Real ID debate isn’t over
Homeland Security extends the deadline for full compliance to 2017
The battle lines are drawn as states begin to digest new regulations for issuing state identification cards and driver’s licenses based on national standards.
Some states view the regulations as an unfunded mandate, as they have since Congress passed the Real ID Act of 2005, which created the national standards.
When the Homeland Security Department issued a final version of the standards Jan. 11, it reminded opponents in the states that the Real ID program fulfills a recommendation of the 9/11 Commission. The advisory group urged the adoption of minimum national driver’s license standards to prevent people from obtaining fraudulent licenses that they could use to board airplanes, as terrorists did in September 2001.
The new regulations stipulate that, beginning in May, people carrying only a driver’s license or identification card from a state not complying with the Real ID Act will not be allowed to enter federal buildings unless DHS has extended the compliance deadline for that state. DHS has given some states an extension until May 2011 to partially comply with the new standards. States must interconnect their driver’s license and ID card databases and verify documents against federal databases. DHS has pushed back full compliance to December 2017.
At least 17 states have passed legislation opposing the Real ID Act, and some state legislatures have passed laws to prevent their states from providing funding for the program. Maine, for example, technically cannot file for a deadline extension with DHS because state lawmakers and the governor enacted legislation that prevents state money from being spent to fund the program, said Don Cookson, spokesman for the state’s Secretary of State Matthew Dunlap.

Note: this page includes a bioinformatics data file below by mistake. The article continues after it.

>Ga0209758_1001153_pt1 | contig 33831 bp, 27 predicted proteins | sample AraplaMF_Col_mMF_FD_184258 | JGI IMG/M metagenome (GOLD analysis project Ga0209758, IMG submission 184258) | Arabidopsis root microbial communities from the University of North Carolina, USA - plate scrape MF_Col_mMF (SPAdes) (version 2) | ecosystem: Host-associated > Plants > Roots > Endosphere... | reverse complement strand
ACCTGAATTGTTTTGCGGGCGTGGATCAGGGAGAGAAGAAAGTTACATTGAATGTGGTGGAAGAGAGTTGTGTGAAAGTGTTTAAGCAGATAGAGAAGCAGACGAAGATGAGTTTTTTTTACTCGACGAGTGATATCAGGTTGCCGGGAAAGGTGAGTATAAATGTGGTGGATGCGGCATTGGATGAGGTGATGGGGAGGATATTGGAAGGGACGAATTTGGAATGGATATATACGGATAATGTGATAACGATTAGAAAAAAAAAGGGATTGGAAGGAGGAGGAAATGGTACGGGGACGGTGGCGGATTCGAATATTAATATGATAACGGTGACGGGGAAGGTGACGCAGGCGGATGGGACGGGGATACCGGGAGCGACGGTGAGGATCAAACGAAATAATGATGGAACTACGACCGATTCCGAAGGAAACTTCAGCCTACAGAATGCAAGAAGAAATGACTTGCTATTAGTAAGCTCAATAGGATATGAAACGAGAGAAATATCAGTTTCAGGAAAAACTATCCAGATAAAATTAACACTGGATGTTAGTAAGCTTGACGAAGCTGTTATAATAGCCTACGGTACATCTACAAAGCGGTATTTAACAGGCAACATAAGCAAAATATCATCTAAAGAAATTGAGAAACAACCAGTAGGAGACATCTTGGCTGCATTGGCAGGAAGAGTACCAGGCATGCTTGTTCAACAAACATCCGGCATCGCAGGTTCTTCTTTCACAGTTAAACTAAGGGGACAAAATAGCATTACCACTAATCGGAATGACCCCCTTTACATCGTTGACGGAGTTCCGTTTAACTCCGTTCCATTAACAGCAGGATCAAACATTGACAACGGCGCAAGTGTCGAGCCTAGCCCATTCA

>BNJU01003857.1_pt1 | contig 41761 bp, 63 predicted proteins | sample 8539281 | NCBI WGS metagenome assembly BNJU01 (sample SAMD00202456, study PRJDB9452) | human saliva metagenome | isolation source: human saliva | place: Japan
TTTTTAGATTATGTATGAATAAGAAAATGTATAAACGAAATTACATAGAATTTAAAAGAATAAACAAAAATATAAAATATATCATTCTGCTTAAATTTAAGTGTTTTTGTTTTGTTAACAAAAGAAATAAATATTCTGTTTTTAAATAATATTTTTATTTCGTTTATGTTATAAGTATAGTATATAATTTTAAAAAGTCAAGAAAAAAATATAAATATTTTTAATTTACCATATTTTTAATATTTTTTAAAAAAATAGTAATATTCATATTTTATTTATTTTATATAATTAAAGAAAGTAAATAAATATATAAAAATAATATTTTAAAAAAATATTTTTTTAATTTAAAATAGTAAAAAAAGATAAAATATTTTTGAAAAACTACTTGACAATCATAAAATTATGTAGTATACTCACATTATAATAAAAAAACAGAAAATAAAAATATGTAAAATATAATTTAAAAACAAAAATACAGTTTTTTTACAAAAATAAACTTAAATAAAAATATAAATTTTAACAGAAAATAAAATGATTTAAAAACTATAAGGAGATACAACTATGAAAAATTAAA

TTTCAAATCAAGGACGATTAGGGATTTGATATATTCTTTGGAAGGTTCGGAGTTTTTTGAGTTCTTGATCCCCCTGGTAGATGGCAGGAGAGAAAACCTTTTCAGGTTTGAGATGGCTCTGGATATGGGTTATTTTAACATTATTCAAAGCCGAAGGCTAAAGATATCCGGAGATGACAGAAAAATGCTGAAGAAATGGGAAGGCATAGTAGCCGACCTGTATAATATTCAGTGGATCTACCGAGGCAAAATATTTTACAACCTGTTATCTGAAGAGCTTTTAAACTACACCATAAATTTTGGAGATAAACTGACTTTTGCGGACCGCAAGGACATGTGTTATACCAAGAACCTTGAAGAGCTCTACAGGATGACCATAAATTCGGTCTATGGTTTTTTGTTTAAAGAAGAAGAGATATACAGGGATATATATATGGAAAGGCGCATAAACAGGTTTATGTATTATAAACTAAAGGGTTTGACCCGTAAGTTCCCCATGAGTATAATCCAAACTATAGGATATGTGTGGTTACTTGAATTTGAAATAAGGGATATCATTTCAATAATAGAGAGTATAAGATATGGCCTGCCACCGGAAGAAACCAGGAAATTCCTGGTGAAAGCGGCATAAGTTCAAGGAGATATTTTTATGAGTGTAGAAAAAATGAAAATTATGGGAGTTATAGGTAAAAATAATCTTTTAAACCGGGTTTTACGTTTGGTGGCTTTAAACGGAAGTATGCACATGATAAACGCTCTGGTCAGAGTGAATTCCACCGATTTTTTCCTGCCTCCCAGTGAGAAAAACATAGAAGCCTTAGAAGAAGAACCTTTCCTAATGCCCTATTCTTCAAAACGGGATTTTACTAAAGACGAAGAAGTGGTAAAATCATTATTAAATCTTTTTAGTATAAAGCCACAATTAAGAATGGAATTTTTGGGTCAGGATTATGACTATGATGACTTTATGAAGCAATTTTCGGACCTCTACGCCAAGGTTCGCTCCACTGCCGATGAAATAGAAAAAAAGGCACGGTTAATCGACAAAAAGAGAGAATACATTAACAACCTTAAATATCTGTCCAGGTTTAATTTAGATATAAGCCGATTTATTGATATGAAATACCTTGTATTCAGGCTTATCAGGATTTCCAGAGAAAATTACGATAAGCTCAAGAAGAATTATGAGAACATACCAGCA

Since early 2007, when DHS released a draft version of Real ID standards, states have complained about the cost of the new program. DHS said it addressed those concerns in the final regulations, but some lawmakers are not convinced.
“DHS often attempts to implement programs without fully considering their potential impacts,” said Rep. Bennie Thompson (D-Miss.), chairman of the Homeland Security Committee. “The department should not be asking states to make these considerable budgetary commitments when it is uncertain whether the databases needed for implementation will ever be ready or completely reliable.”
Changing the minds of state officials and federal lawmakers who oppose the Real ID plan will be tough, said Stewart Baker, DHS’ assistant secretary for policy, at an event last week at the Heritage Foundation.
A bipartisan group of senators has introduced legislation that would repeal the Real ID Act. It is unclear, however, whether all of the bill’s sponsors will continue to support it in light of the final regulations, in which DHS tried to address some of the criticisms of national driver’s license standards.
Several of the bill’s Senate sponsors say the new regulations do not satisfy their concerns.
“This reaffirms that Real ID needs to be repealed,” said Sen. Max Baucus (D-Mont.) “It’s time we look at realistic ways to defend our homeland that don’t include shifting unfunded mandates onto Montana. Real ID is a really bad idea.”
Baker said he expects proponents of national standards to win the battle. “In the long run, I think we are going to prevail.”